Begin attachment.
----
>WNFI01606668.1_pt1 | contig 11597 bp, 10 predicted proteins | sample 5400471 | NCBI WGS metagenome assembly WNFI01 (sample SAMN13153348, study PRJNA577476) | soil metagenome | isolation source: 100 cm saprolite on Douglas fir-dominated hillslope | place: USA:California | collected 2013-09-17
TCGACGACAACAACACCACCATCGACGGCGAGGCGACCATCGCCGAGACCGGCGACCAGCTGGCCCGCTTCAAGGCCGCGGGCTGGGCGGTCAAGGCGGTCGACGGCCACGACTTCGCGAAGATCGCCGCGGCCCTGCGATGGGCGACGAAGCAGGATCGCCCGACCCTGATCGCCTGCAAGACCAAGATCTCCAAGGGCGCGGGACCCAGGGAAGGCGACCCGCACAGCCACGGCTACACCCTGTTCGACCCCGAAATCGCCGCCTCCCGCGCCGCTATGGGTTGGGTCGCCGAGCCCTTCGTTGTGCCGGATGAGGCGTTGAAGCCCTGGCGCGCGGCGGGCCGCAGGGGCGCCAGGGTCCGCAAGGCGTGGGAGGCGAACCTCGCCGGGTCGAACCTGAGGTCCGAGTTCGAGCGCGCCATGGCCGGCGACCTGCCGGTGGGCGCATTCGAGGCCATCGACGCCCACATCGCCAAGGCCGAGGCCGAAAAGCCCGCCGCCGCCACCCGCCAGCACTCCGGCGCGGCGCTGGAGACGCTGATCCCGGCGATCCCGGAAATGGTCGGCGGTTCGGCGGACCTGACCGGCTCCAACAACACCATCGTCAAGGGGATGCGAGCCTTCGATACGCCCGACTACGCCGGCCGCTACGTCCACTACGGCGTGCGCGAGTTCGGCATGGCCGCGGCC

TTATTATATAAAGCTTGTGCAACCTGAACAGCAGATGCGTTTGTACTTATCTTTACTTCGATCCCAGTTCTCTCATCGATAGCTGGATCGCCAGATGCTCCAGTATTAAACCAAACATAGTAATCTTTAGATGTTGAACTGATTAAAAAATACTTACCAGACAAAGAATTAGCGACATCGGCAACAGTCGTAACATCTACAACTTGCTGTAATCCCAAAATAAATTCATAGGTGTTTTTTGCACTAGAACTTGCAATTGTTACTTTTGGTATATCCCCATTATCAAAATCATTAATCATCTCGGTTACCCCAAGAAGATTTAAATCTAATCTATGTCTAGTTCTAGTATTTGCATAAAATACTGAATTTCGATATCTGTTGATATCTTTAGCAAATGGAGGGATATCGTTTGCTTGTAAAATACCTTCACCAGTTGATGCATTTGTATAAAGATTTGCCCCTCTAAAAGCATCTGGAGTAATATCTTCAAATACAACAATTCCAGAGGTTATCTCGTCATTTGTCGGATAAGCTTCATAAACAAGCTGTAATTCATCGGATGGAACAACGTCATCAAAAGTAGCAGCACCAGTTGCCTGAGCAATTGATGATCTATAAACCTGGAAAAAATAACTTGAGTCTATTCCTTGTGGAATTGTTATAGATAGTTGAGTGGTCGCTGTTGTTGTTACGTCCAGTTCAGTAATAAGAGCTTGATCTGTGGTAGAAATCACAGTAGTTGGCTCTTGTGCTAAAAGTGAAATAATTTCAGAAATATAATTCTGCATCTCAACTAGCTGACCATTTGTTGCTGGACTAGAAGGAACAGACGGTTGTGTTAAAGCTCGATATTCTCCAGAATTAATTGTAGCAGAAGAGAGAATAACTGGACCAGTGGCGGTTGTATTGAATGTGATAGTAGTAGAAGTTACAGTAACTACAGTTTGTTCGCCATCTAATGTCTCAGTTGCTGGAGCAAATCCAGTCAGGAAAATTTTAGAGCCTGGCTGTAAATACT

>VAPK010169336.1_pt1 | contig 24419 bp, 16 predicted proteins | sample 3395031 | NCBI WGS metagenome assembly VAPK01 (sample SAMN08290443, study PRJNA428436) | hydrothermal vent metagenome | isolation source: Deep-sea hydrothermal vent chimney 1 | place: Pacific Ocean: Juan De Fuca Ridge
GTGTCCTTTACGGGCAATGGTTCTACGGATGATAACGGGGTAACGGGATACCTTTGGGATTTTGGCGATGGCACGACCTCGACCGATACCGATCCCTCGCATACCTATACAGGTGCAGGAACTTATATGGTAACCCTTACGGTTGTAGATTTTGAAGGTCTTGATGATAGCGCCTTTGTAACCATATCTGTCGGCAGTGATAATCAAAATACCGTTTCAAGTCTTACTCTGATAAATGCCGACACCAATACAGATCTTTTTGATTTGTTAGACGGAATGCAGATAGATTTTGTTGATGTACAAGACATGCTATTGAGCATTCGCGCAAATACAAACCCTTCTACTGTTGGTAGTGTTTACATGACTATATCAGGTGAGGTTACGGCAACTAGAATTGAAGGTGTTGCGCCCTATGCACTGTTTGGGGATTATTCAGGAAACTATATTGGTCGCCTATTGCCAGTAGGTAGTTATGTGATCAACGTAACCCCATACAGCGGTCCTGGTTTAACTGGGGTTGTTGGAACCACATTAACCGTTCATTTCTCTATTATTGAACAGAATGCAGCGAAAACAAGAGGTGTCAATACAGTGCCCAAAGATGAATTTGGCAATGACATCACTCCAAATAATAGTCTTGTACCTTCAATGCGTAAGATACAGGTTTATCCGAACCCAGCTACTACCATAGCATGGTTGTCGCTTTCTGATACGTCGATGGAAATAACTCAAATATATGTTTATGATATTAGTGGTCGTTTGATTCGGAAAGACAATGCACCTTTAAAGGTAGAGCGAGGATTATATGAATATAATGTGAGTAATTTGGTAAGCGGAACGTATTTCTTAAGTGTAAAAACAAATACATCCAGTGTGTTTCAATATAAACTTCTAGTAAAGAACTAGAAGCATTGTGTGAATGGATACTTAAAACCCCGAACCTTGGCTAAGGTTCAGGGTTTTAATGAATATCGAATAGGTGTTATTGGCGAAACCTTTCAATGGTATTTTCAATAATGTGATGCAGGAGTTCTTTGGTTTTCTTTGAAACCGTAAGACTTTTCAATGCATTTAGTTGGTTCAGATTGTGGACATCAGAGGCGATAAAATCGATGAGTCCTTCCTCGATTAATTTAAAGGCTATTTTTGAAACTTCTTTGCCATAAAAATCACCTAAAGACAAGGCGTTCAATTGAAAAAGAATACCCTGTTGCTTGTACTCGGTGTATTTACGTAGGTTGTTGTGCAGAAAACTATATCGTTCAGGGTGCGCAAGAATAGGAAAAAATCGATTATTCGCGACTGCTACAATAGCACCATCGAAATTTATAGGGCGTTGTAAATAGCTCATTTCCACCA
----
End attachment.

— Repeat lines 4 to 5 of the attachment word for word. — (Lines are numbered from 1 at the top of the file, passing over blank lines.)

>VAPK010169336.1_pt1 | contig 24419 bp, 16 predicted proteins | sample 3395031 | NCBI WGS metagenome assembly VAPK01 (sample SAMN08290443, study PRJNA428436) | hydrothermal vent metagenome | isolation source: Deep-sea hydrothermal vent chimney 1 | place: Pacific Ocean: Juan De Fuca Ridge
GTGTCCTTTACGGGCAATGGTTCTACGGATGATAACGGGGTAACGGGATACCTTTGGGATTTTGGCGATGGCACGACCTCGACCGATACCGATCCCTCGCATACCTATACAGGTGCAGGAACTTATATGGTAACCCTTACGGTTGTAGATTTTGAAGGTCTTGATGATAGCGCCTTTGTAACCATATCTGTCGGCAGTGATAATCAAAATACCGTTTCAAGTCTTACTCTGATAAATGCCGACACCAATACAGATCTTTTTGATTTGTTAGACGGAATGCAGATAGATTTTGTTGATGTACAAGACATGCTATTGAGCATTCGCGCAAATACAAACCCTTCTACTGTTGGTAGTGTTTACATGACTATATCAGGTGAGGTTACGGCAACTAGAATTGAAGGTGTTGCGCCCTATGCACTGTTTGGGGATTATTCAGGAAACTATATTGGTCGCCTATTGCCAGTAGGTAGTTATGTGATCAACGTAACCCCATACAGCGGTCCTGGTTTAACTGGGGTTGTTGGAACCACATTAACCGTTCATTTCTCTATTATTGAACAGAATGCAGCGAAAACAAGAGGTGTCAATACAGTGCCCAAAGATGAATTTGGCAATGACATCACTCCAAATAATAGTCTTGTACCTTCAATGCGTAAGATACAGGTTTATCCGAACCCAGCTACTACCATAGCATGGTTGTCGCTTTCTGATACGTCGATGGAAATAACTCAAATATATGTTTATGATATTAGTGGTCGTTTGATTCGGAAAGACAATGCACCTTTAAAGGTAGAGCGAGGATTATATGAATATAATGTGAGTAATTTGGTAAGCGGAACGTATTTCTTAAGTGTAAAAACAAATACATCCAGTGTGTTTCAATATAAACTTCTAGTAAAGAACTAGAAGCATTGTGTGAATGGATACTTAAAACCCCGAACCTTGGCTAAGGTTCAGGGTTTTAATGAATATCGAATAGGTGTTATTGGCGAAACCTTTCAATGGTATTTTCAATAATGTGATGCAGGAGTTCTTTGGTTTTCTTTGAAACCGTAAGACTTTTCAATGCATTTAGTTGGTTCAGATTGTGGACATCAGAGGCGATAAAATCGATGAGTCCTTCCTCGATTAATTTAAAGGCTATTTTTGAAACTTCTTTGCCATAAAAATCACCTAAAGACAAGGCGTTCAATTGAAAAAGAATACCCTGTTGCTTGTACTCGGTGTATTTACGTAGGTTGTTGTGCAGAAAACTATATCGTTCAGGGTGCGCAAGAATAGGAAAAAATCGATTATTCGCGACTGCTACAATAGCACCATCGAAATTTATAGGGCGTTGTAAATAGCTCATTTCCACCA